P & L Statement

P & L Statement

Example of a P & L Statement,

reworded, recasted, and adjusted

for your Shareholders & new Investors,

for indepth analysis and comparison study.

INCOME from Manufacturing/Services/Trade

  • COSTS directly related to Income:                         All P&L items in $/£/€/¥/‎₽/₹/元
    • Material/parts from Inventory                          and as a % of INCOME
    • Material/parts Purchases
    • Manufacturing/Services Labor
    • Sales/Services Costs/Commissions
    • Subcontractors/Consultants
    • All Freight in/out to wholesale/retail
    • Other costs directly related to income
  • Total COGS (Costs Of Goods Sold)

GROSS PROFIT from Sales/Operations

  • COSTS Indirectly related to Income:
  • VARIABLE COSTS:
    • Bad Debt
    • Sales Salaries
    • R&D expenses
    • Telecom expenses
    • Overtime expenses
    • Insurance Expenses
    • Advertising/Promotion
    • Various consumption taxes
    • Fees (bank-legal-accounting)
    • Training costs Human Capital
    • Repairs/Renovations/Maintenance
    • Travel/Car/Entertainment expenses
    • Other Variable Expenses
  • Total Indirect Variable Costs (also in %)
  • FIXED (General & Admin) COSTS:
    • Owners Salaries
    • Admin Payroll
    • R&D expenses
    • Telecom expenses
    • Insurance Expenses
    • Rent & Lease expenses
    • Facilities/Utilities Expenses
    • Other Fixed G&A Expenses
  • Total Indirect Fixed (G&A) Costs
  • TOTAL INDIRECT COSTS from Operations

NET PROFIT from Operations

Other Income (Int., IP, Investments)
Expenses related to Other Income

NET PROFIT from all Performances (EBITDA) (also in %)

Depreciation/Amortization

NET PROFIT after Depreciation/Amortization (EBIT) (also in %)

Interest Expenses (loans, credits, etc.)

Corporate Taxes

POST-TAX PROFIT or NET EARNINGS (E)

Preferred Dividend Pay-out

NET EARNINGS after PD Pay-out, and available as dividend

 

Direct Costs are costs that can be directly applied to a specific good or service. Any other cost is called an indirect cost.

Direct Costs are used to accurately assess the COGS, and Inventory that may be in different stages of production.

Gross Profit calculated for each product, is most useful for comparing companies in profitability.

A Semi-Fixed or semi-variable cost is an indirect cost that contains elements that are fixed as well as vary with Income.

Net Profit can be used to reinvesting, stockpiling, buying back shares, or paying a dividend to shareholders.

Financial accounting provides information to parties outside the organization, such as the government and investors.

Managerial accounting, also known as cost accounting, is a breakdown of the above listed elements. It is the process of identifying, measuring, analyzing, interpreting, and communicating information to managers for accurate decision making, in the pursuit of an organization's goals.

Managerial accounting is the main tool for the CFO, the Chief Financial Officer. It is used for the:

  • Budget, a quantitative expression of the business’s Plan of Operation.
  • Performance reports, which note deviations of actual results from that budget.
  • Margin analysis, which shows the incremental benefit of a sales or production increase, by performing a break-even analysis, which involves calculating the contribution margin on the sales mix to determine the unit volume at which the business’s gross sales equal total expenditures. This information is useful for determining price points for products and services.
  • Constraint Analysis, which determines where principle bottlenecks can occur, and calculate the impact of these constraints on revenue, profit, and cash flow.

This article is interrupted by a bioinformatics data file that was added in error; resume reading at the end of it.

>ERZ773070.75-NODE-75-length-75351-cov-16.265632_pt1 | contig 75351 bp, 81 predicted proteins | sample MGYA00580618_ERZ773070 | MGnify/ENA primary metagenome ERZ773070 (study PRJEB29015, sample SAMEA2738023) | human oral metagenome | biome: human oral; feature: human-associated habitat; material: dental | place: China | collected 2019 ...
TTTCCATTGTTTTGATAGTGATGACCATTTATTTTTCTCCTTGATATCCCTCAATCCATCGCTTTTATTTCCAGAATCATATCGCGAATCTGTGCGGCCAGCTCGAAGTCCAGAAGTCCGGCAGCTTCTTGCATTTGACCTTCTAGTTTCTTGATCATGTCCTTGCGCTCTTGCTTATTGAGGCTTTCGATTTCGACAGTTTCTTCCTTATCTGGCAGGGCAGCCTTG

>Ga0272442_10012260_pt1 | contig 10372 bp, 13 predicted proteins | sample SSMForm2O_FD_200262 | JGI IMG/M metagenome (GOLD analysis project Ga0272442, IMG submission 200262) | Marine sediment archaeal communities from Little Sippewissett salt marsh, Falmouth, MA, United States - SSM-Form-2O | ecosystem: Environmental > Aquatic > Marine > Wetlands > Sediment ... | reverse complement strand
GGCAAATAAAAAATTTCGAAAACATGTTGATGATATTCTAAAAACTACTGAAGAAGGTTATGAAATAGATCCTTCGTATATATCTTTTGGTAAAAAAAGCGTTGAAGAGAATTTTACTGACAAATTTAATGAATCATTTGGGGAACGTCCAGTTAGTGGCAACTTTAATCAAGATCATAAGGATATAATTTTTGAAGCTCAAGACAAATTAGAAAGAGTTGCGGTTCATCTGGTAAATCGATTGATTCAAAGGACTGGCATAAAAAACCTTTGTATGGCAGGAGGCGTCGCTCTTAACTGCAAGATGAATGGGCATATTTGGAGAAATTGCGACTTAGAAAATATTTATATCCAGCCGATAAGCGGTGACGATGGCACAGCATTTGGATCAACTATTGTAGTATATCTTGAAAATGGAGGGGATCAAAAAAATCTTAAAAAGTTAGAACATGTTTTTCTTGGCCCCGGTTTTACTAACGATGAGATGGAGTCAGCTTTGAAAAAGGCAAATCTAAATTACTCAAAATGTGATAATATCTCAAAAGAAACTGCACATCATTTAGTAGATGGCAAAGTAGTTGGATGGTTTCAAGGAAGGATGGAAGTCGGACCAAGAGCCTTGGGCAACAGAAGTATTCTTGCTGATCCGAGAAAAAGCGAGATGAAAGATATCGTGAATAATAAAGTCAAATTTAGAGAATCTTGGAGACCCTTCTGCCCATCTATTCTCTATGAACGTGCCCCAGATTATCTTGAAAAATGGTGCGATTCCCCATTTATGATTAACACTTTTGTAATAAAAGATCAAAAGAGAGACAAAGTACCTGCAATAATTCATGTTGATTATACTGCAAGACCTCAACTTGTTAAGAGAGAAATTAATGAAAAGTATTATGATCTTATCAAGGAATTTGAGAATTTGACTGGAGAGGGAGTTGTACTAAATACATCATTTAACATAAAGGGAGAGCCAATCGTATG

• Capital Budgeting is used for capital expenditure decisions. These are metrics, such as net present value, payback period, and internal rate of return, to assist decisions whether to embark on capital-intensive projects or purchases, such as examining proposals, deciding if the products or services are needed, and finding the appropriate way to finance the purchase.
  • Trend Analysis/Forecasting involves the reviewing of the trendline for certain costs, and investigating unusual variances or deviations. This field of accounting also utilizes previous period information to calculate and project future financial information. This may include the use of historical pricing, sales volumes, customer tendencies, geographical locations, or other financial information.
  • Product Costing/Valuation determines the actual costs of products or services, by calculating and allocating overhead charges to assess the true expenses related to the production of a product. The overhead expenses may be allocated based on the quantity of goods produced or other drivers related to the production, such as the square foot of the facility.
  • Cash Flow Statement (CFS). Whereas the CFS is the glue that brings the financial statements together, the Discounted Cash Flow (DCF) is a valuation method used to estimate the value of an investment based on its future cash flows. DCF analysis attempts to figure out the value of a company today, based on projections of how much money it will generate in the future. DCF analysis finds the present value of expected future cash flows using a discount rate WACC. A present value estimate is then used to evaluate a potential investment. If the value calculated through DCF is higher than the current cost of the investment, the opportunity should be considered.

The income statement shows the inflows and expenses used to generate those inflows, but no capital resources, like assets or equity. For that, we study the balance sheet.

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EBITDA

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Balance Sheet

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Financial Ratios

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ROCE & ROIC & WACC

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